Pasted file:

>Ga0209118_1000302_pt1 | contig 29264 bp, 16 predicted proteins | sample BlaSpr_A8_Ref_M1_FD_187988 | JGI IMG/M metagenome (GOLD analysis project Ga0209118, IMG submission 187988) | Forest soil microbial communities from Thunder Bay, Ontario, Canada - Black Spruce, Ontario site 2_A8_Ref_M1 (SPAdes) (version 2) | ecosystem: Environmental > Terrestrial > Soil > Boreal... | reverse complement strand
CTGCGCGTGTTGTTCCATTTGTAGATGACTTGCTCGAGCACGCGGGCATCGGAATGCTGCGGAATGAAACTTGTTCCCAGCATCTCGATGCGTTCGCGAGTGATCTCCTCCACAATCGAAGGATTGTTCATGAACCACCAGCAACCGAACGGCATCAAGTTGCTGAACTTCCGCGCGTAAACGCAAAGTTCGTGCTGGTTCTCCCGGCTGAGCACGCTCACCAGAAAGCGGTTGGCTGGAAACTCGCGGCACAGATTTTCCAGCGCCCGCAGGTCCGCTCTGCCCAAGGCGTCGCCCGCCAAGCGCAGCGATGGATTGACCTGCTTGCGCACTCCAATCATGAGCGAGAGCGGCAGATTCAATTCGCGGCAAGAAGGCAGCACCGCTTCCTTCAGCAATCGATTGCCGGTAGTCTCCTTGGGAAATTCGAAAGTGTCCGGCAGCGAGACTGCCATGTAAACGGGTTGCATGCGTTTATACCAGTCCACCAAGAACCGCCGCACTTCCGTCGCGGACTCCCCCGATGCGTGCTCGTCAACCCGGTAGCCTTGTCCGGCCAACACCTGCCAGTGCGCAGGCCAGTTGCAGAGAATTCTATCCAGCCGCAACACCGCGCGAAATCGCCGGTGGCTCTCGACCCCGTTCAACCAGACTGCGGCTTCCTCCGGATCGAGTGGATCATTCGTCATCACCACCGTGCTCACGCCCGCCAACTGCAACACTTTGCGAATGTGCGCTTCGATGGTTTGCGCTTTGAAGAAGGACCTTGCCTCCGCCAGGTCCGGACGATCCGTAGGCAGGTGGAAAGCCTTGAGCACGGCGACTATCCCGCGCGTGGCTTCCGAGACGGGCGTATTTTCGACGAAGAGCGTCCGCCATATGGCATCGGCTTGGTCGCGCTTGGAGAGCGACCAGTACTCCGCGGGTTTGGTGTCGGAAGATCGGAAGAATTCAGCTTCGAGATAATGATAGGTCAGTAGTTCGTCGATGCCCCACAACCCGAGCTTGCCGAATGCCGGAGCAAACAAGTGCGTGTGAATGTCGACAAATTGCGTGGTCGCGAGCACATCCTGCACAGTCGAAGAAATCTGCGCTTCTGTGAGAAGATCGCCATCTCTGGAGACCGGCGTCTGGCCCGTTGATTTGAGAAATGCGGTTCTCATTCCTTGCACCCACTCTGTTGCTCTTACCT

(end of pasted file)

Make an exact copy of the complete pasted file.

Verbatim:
>Ga0209118_1000302_pt1 | contig 29264 bp, 16 predicted proteins | sample BlaSpr_A8_Ref_M1_FD_187988 | JGI IMG/M metagenome (GOLD analysis project Ga0209118, IMG submission 187988) | Forest soil microbial communities from Thunder Bay, Ontario, Canada - Black Spruce, Ontario site 2_A8_Ref_M1 (SPAdes) (version 2) | ecosystem: Environmental > Terrestrial > Soil > Boreal... | reverse complement strand
CTGCGCGTGTTGTTCCATTTGTAGATGACTTGCTCGAGCACGCGGGCATCGGAATGCTGCGGAATGAAACTTGTTCCCAGCATCTCGATGCGTTCGCGAGTGATCTCCTCCACAATCGAAGGATTGTTCATGAACCACCAGCAACCGAACGGCATCAAGTTGCTGAACTTCCGCGCGTAAACGCAAAGTTCGTGCTGGTTCTCCCGGCTGAGCACGCTCACCAGAAAGCGGTTGGCTGGAAACTCGCGGCACAGATTTTCCAGCGCCCGCAGGTCCGCTCTGCCCAAGGCGTCGCCCGCCAAGCGCAGCGATGGATTGACCTGCTTGCGCACTCCAATCATGAGCGAGAGCGGCAGATTCAATTCGCGGCAAGAAGGCAGCACCGCTTCCTTCAGCAATCGATTGCCGGTAGTCTCCTTGGGAAATTCGAAAGTGTCCGGCAGCGAGACTGCCATGTAAACGGGTTGCATGCGTTTATACCAGTCCACCAAGAACCGCCGCACTTCCGTCGCGGACTCCCCCGATGCGTGCTCGTCAACCCGGTAGCCTTGTCCGGCCAACACCTGCCAGTGCGCAGGCCAGTTGCAGAGAATTCTATCCAGCCGCAACACCGCGCGAAATCGCCGGTGGCTCTCGACCCCGTTCAACCAGACTGCGGCTTCCTCCGGATCGAGTGGATCATTCGTCATCACCACCGTGCTCACGCCCGCCAACTGCAACACTTTGCGAATGTGCGCTTCGATGGTTTGCGCTTTGAAGAAGGACCTTGCCTCCGCCAGGTCCGGACGATCCGTAGGCAGGTGGAAAGCCTTGAGCACGGCGACTATCCCGCGCGTGGCTTCCGAGACGGGCGTATTTTCGACGAAGAGCGTCCGCCATATGGCATCGGCTTGGTCGCGCTTGGAGAGCGACCAGTACTCCGCGGGTTTGGTGTCGGAAGATCGGAAGAATTCAGCTTCGAGATAATGATAGGTCAGTAGTTCGTCGATGCCCCACAACCCGAGCTTGCCGAATGCCGGAGCAAACAAGTGCGTGTGAATGTCGACAAATTGCGTGGTCGCGAGCACATCCTGCACAGTCGAAGAAATCTGCGCTTCTGTGAGAAGATCGCCATCTCTGGAGACCGGCGTCTGGCCCGTTGATTTGAGAAATGCGGTTCTCATTCCTTGCACCCACTCTGTTGCTCTTACCT